- Far reaching auditing periods – While many companies keep their financial records for seven years as required by the IRS, an unclaimed property audit can go back for many years.
Why States are Getting More Aggressive
I recently wrote about how state governments are suffering from massive budget deficits and are turning to new taxes and regulations on businesses to help plug the hole. Aggressive enforcement and expansion of escheat laws is now growing to raise even more funds for state governments. Once property is turned over, the state usually maintains a percentage in a reserve fund for payouts against future claims from owners. This is in case someone who is owed money finally tracks it down to the state. But in reality most of the funds go unclaimed. This gives state governments additional sources of revenue for their ailing budgets without having to raise taxes. Unclaimed property laws provide the benefits of “tax increases” without the political costs or the risks of the legislative process.
Delaware, for example, is able to generate a significant portion of its state revenues through this process. According to the Delaware Department of State, Division of Corporations, more than 850,000 businesses are legally constituted in Delaware, including over half of all publicly-traded companies and 63 percent of the Fortune 500. Most unclaimed and abandoned property regulations require that after the dormancy period, holders turn it over to the state of the last known address of the owner according to the company’s records. If that cannot be determined, then the default is to turn it over to the state of incorporation for the company.
Delaware audits companies aggressively to ensure compliance with unclaimed and abandoned property laws. According to the Delaware Economic and Financial Advisory Council, revenues from abandoned property are estimated at $400 million for FY2010 and $380 million for FY 2011. In 2009 they were $392 million. This represents over 12 percent of the state’s sources of funds. In recent years it has ranked as the third largest source of funds for the state behind personal income tax and incorporation revenue.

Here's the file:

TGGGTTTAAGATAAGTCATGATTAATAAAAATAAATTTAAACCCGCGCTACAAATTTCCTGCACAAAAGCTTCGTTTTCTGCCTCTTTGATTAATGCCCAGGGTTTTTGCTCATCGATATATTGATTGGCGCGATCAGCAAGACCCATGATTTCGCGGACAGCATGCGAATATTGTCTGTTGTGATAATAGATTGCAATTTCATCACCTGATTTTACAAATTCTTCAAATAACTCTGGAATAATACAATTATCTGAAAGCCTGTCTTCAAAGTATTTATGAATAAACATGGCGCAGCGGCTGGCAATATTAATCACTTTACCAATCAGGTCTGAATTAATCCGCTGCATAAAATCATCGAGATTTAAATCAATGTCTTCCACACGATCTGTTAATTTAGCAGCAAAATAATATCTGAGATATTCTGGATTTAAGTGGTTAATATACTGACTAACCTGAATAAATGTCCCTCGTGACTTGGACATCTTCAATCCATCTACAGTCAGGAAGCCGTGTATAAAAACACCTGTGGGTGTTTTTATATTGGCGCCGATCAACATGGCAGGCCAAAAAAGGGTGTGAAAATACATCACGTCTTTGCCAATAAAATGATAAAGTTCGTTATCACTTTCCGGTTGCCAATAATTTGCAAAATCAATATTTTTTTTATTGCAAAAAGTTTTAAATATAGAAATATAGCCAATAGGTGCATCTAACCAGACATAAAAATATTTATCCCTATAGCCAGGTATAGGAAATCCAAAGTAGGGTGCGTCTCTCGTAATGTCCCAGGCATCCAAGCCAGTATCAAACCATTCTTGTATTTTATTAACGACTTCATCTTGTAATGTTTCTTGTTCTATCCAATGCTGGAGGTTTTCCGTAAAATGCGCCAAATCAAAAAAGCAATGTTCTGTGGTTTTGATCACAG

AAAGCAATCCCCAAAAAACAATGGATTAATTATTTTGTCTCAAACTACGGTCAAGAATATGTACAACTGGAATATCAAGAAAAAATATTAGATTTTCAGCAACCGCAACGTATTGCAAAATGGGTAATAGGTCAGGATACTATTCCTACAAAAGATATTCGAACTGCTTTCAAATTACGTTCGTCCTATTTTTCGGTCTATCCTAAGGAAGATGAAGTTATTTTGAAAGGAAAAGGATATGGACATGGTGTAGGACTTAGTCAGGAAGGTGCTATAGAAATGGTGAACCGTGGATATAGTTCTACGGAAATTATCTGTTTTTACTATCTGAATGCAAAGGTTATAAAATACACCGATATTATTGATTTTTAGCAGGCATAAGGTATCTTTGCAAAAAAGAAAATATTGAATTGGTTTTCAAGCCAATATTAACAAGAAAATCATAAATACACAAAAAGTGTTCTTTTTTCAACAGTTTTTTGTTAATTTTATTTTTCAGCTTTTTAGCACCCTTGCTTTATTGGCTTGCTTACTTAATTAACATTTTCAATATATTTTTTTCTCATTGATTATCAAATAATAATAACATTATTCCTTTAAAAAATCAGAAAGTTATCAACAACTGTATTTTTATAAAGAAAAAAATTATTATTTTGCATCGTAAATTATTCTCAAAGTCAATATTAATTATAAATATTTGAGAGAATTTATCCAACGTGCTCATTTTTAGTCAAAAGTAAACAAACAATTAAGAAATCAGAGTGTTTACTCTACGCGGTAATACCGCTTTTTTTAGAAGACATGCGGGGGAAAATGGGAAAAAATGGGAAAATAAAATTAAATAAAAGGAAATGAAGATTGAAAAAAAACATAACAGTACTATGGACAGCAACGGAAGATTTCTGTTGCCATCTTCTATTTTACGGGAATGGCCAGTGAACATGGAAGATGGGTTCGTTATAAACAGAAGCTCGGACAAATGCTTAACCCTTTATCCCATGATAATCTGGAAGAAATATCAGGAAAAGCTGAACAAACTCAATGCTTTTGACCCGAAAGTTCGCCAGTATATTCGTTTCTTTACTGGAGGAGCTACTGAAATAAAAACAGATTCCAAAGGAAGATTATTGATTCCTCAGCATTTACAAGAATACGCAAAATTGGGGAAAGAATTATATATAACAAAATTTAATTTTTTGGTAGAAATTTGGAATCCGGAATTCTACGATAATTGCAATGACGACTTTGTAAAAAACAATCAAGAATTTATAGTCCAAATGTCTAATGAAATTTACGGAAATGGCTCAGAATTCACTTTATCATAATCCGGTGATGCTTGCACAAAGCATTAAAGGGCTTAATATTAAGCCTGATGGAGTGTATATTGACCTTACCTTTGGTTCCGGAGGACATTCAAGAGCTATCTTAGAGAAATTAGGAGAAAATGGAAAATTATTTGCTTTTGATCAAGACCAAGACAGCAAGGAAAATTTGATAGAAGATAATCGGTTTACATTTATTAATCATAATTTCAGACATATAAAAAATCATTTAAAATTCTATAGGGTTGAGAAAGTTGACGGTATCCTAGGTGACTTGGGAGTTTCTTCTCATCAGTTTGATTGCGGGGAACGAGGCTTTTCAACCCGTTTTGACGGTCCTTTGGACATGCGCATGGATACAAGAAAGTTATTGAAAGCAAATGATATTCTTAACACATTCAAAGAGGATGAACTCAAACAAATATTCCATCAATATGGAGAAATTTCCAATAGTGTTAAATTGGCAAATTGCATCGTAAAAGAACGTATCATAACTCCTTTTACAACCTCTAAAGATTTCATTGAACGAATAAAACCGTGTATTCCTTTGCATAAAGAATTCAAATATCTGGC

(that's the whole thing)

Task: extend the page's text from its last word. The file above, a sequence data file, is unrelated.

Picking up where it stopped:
Given the complexity of unclaimed and abandoned property compliance, it may be worth outsourcing it to specialized vendors. Your company may derive additional benefits as well.
According to James O. Santivanez, a nationally recognized expert on unclaimed property matters and President of JMS Advisory Group, a firm offering unclaimed property compliance solutions, the handling of unclaimed and abandoned property usually gets addressed only when a problem such as an audit arises. Companies rarely look at how to derive value through the escheatment process. "At times it may seem like a process that is entirely favorable to the states. However, there are very real benefits to managing compliance in this area with a high degree of accuracy - it's meaningful for companies both currently in compliance, and those seeking to be compliant. This also means reporting the correct amount as efficiently as possible. Surprisingly, many companies don't realize that over-compliance can be as costly as under-compliance."
Mike Periu is the founder of EcoFin Media, LLC an independent producer of financial, economic and entrepreneurial content for television, radio, print and the internet. Over the past ten years he has started three companies and advised over 50 companies on financial strategies including fundraising. Mike also hosts regular small business webinars on a range of topics relevant to business owners.